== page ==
There are a number of radiation treatments for therapy. The whole brain radiation treatment my wife received was not the proper treatment for her. In her case, tumors greater than 2cm in size should be resected(if possible) and depending on the surgeon's success(her's was 99%) focal radiation to the local tumor bed is indicated. Her radiation oncologist's ideas were different from those of the neurosurgeon and gave her twenty fractions of whole brain radiation to a perfectly good brain. The radiation oncologist had not told us of any of the late-delayed reactions that could happen from whole brain radiation. We originally approached Johns Hopkins for radiotherapy before her surgical resection, but the tumor was over 3cm(the limit at that time). But since then I found out from other neurosurgeons that up to 5cm could have been done.

Aggressive treatment(like surgical resection and focal radiation to the local tumor bed) in patients with limited or no systemic disease can yield long-term survival. In such patients, delayed deleterious side effects of whole brain radiation therapy are particularly tragic. Within 6 months to 2 years patients can develop progressive dementia, ataxia and urinary incontinence causing severe disability and in some, death(all symptoms my wife developed).

Even the infamous study performed by Dr. Roy Patchell, et al, in the early '90's was recognized incorrectly in the radiation oncology profession. The study was thought to have been the difference between surgical resection of brain tumor alone, vs. surgical resection & whole brain radiation. It was not. It was a study of whole brain radiation of a brain tumor alone, vs. whole brain radiation & surgical resection. The increased success had been the surgery. And they measured "tumor recurrance", not "long term survival". Patients experiencing any survival were dying from Radiation Necrosis(starting within two years of whole brain radiation treatment) and documented as "complications of cancer" not "complications of treatment". There was less "tumor recurrance" but not more "long term survival". In my wife's case, tumors recurred.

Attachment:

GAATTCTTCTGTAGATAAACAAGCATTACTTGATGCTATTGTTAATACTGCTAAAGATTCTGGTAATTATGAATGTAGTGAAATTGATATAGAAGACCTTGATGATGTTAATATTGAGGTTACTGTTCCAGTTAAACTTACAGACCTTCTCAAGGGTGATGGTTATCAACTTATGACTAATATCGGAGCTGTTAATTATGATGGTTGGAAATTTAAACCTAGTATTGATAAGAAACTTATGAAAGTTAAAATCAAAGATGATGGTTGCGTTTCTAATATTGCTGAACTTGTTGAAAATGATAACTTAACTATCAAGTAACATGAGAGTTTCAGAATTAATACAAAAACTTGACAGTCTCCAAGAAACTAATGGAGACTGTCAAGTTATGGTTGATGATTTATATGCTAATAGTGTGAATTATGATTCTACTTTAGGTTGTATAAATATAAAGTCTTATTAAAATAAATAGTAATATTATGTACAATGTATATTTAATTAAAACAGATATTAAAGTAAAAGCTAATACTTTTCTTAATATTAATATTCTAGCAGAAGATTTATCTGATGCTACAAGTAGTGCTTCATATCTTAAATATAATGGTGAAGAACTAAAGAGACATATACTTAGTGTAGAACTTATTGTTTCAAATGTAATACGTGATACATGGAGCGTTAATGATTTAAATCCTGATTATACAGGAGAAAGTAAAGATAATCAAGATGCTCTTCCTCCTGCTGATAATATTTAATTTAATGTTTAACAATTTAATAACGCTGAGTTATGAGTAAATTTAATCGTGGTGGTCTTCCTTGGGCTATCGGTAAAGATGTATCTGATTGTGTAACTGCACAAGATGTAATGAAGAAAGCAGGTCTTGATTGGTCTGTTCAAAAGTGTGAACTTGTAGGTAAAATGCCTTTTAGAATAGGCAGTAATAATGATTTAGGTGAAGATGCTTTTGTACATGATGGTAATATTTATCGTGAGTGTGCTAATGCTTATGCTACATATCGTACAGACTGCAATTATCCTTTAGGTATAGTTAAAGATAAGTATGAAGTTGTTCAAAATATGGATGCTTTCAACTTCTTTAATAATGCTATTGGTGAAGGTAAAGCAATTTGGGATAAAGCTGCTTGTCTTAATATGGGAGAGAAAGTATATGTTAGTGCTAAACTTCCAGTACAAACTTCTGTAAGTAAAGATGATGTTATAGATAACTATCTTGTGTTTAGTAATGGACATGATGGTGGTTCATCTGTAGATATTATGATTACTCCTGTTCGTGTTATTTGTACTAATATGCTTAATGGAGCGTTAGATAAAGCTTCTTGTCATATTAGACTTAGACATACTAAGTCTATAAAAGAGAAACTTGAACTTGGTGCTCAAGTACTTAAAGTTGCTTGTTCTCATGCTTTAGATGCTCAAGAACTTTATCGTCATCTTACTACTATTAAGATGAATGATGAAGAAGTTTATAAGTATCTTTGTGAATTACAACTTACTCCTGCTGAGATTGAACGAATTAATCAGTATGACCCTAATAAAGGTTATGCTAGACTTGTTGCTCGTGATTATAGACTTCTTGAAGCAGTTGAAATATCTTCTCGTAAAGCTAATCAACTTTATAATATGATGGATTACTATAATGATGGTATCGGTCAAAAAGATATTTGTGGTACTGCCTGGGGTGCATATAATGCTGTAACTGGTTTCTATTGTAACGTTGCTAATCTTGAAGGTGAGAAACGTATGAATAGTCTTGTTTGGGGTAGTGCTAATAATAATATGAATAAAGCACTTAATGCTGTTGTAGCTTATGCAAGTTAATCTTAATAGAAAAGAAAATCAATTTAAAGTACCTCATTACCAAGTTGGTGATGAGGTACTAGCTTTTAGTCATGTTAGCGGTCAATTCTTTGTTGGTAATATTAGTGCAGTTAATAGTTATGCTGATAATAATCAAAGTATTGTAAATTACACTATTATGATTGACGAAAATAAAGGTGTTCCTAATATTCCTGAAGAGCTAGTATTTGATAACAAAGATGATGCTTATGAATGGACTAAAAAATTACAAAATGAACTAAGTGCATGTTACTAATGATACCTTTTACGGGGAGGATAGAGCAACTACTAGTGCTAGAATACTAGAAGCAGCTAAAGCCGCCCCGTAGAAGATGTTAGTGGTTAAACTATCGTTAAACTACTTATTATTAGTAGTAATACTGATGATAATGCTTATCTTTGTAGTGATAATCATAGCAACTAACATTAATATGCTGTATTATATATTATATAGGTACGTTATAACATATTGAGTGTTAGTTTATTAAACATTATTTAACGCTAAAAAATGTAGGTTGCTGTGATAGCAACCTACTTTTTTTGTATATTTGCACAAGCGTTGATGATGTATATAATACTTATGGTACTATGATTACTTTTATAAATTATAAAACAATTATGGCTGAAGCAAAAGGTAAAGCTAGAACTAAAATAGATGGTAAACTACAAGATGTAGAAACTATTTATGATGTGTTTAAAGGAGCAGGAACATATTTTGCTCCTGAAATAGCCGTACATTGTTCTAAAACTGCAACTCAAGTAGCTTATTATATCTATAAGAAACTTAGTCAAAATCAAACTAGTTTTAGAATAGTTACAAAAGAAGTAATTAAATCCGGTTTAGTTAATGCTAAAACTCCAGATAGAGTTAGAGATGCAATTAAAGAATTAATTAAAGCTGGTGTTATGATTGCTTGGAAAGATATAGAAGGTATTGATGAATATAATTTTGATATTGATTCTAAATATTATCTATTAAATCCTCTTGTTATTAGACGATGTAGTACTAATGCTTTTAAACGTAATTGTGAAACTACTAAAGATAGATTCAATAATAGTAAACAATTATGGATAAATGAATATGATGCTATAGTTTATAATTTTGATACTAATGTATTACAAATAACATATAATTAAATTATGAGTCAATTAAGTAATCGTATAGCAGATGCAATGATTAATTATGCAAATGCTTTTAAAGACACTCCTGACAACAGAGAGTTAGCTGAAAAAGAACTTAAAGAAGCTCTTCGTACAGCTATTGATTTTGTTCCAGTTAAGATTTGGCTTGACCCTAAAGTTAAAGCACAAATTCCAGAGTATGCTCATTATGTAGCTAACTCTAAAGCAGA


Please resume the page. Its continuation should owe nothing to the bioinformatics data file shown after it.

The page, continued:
Patchell's study, conducted over an eight year period at numerous institutions, was given to only 146 eligible patients. It convincingly showed that there was no survival benefit or prolonged independence in patients who received postoperative whole brain radiation therapy. It never mentioned the incidence of dementia, alopecia, nausea, fatigue or any other numerous side effects associated with whole brain radiation. The most interesting part of his study were the patients who lived the longest. Patients in the observation group who avoided neurologic deaths had an improvement in survival, justifying the recommendation that whole brain radiation therapy is not indicated following surgical resection of a single brain metastasis.

Be mindful, there were other grossly medical negligence done to my wife, but brain radiation necrosis from whole brain radiation treatment was the first and largest precipitant to her death. There is the legal requirement that all doctors must give the patients the information about informed consent. It is the patient's right to determine what the patient wants done to their own body. It is not enough for consent for a patient to merely sign their name or say "yes" to proceed. It needs to be an "informed" consent which means the patient needs to be told things like the nature of the treatment, all of the risks and alternatives, including their risks and non-treatment if that's an option.